“It is, in my opinion,” Bennett said.

Miller responded: “If they do, I will be in the courthouse, with you, filing this document.”

Regarding Lutz’s commentary on the city’s proposition for Flowery Branch growth and development, Miller said, “I think it’s sad that our citizens are represented like that.”

When reached for comment, Commissioner Scott Gibbs said he does not object to using TAD funds “if it within their legal parameters,” but said he does not agree with funds used on administrative investments such as city offices, buildings or items such as green spaces.

Commissioner Billy Powell concurred with Gibbs. “As long as it is in compliance with the TAD Redevelopment Act, I have no problem,” he said.

Commission Chairman Tom Oliver agreed as well.

“I feel the same. I’ve already voted for this once, and I stand by my vote,” he said.

Flowery Branch officials have publicly stated that any purchases and property revitalization would be in anticipation of private investment. City officials have been in discussions with property developers who see the acquisition as potentially lucrative in the private market.

Earlier Thursday, an additional meeting was held concerning private investment and development potential with a firm whose projects are considered prominent in metro Atlanta. Council members also stated that private investment is their best option for increasing the city tax base and, ultimately, fortifying TAD investment returns.

Councilman Joe Anglin noted that Flowery Branch has always provided annual analysis of its TAD utilization, as well as receiving unanimous approval by the two county members on the advisement committee.

“We look at this as an opportunity,” Anglin said, “to better position ourselves to work ... to put together a nice piece in Flowery Branch.

“You need to be proactive, take action.”

Lutz’s final point concerned the timing of TAD fund usage, referencing an end-of-year deadline for capitalizing on remaining available funds.

“The fact that we’re doing this work in December is serendipitous,” said City Manager Bill Andrew, continuing that pursuit of the property has been in motion since early spring.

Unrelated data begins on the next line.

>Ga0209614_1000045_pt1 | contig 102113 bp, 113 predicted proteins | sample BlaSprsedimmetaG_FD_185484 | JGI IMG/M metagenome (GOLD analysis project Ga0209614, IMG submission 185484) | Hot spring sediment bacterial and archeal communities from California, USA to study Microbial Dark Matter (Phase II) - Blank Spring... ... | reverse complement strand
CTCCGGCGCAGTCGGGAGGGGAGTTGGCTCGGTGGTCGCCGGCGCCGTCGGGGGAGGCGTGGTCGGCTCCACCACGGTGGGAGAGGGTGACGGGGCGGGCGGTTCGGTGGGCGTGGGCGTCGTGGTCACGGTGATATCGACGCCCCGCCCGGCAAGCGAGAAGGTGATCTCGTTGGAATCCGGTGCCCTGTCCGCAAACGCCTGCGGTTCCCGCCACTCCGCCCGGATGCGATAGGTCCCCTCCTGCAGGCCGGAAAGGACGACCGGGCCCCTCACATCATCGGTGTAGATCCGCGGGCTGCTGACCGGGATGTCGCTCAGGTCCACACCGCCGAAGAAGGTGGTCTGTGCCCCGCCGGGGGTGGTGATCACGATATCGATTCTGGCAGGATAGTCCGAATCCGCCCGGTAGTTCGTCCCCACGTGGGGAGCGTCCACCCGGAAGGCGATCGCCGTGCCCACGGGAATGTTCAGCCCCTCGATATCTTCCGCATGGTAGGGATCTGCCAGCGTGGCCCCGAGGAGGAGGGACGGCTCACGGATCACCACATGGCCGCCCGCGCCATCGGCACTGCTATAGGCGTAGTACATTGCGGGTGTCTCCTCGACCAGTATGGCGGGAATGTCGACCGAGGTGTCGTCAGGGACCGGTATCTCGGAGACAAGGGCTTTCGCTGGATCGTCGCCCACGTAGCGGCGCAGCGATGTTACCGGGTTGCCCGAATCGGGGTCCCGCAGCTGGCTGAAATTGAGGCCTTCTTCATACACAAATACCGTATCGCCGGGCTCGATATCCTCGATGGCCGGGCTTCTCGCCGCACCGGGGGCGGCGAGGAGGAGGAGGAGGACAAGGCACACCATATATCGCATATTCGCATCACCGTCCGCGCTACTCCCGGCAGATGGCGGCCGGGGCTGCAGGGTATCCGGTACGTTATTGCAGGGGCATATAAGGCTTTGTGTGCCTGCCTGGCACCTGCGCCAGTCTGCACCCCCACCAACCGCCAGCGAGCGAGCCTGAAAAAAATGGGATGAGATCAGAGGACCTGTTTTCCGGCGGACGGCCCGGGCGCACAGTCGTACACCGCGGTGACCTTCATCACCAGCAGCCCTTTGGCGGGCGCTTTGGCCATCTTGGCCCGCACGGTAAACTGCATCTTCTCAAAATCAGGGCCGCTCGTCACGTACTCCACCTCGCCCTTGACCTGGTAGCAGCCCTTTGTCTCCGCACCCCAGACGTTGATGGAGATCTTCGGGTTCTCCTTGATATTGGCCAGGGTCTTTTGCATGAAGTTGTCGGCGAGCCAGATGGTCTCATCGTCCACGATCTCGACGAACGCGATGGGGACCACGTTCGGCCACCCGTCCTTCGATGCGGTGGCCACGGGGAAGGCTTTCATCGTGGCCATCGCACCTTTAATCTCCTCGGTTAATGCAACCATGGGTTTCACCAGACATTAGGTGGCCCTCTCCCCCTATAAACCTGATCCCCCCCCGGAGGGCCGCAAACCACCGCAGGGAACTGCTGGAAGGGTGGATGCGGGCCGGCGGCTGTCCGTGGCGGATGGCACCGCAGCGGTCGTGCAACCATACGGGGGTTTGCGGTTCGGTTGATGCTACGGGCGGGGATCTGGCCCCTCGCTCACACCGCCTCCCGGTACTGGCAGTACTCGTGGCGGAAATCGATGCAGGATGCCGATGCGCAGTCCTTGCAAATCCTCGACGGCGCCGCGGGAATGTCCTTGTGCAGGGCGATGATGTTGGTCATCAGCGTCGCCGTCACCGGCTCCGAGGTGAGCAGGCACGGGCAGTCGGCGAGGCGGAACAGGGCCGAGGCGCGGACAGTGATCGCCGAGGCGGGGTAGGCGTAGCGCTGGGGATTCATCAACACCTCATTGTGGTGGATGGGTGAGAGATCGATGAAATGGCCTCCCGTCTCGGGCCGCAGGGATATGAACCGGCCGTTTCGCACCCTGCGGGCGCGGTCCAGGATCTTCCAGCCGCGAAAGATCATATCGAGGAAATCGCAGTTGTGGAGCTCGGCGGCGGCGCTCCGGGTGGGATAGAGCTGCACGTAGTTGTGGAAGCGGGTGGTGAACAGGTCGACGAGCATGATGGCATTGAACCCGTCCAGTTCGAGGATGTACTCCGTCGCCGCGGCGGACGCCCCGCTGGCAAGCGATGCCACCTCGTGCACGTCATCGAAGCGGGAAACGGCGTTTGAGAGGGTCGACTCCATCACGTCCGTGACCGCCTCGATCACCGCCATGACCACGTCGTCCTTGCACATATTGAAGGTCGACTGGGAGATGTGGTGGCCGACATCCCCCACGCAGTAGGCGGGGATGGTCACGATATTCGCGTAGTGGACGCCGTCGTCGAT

Council members agreed.

“It has nothing to do with this deadline,” Andrew said. “We (Flowery Branch and United Community Bank) could not earlier arrive at an acceptable price point. They came back to us, in the fall, and we were able to add that to the financing of the demolition of the Mooney building.”

Noting informal discussions with two county officials, both Bennett and Andrew said they were told the city’s intended actions “were well within the county agreement and state laws.”

The Railroad and Church Street properties were originally part of the approved development group Hortman & Dobbs’ “Old Town Flowery Branch” project. The project was never initiated due to faltering economic conditions, and United Community Bank foreclosed on the property.

Additional council resolutions approved include TAD financing appropriations for the demolition and asbestos abatement for the former Mooney Manufacturing site at 5702 Main St. The plant, bought by the city in 2010, has been deemed obsolete.

Council approved as much as $152,000 for renovation of the site to greenfield state, readying it for private investment. A greenfield is a parcel cleared of debris and deemed safe for development.

The city approved TAD financing not to exceed $95,000 for the preparation of an updated master redevelopment plan within certain areas of the Flowery Branch Old Town and Commercial Gateways areas.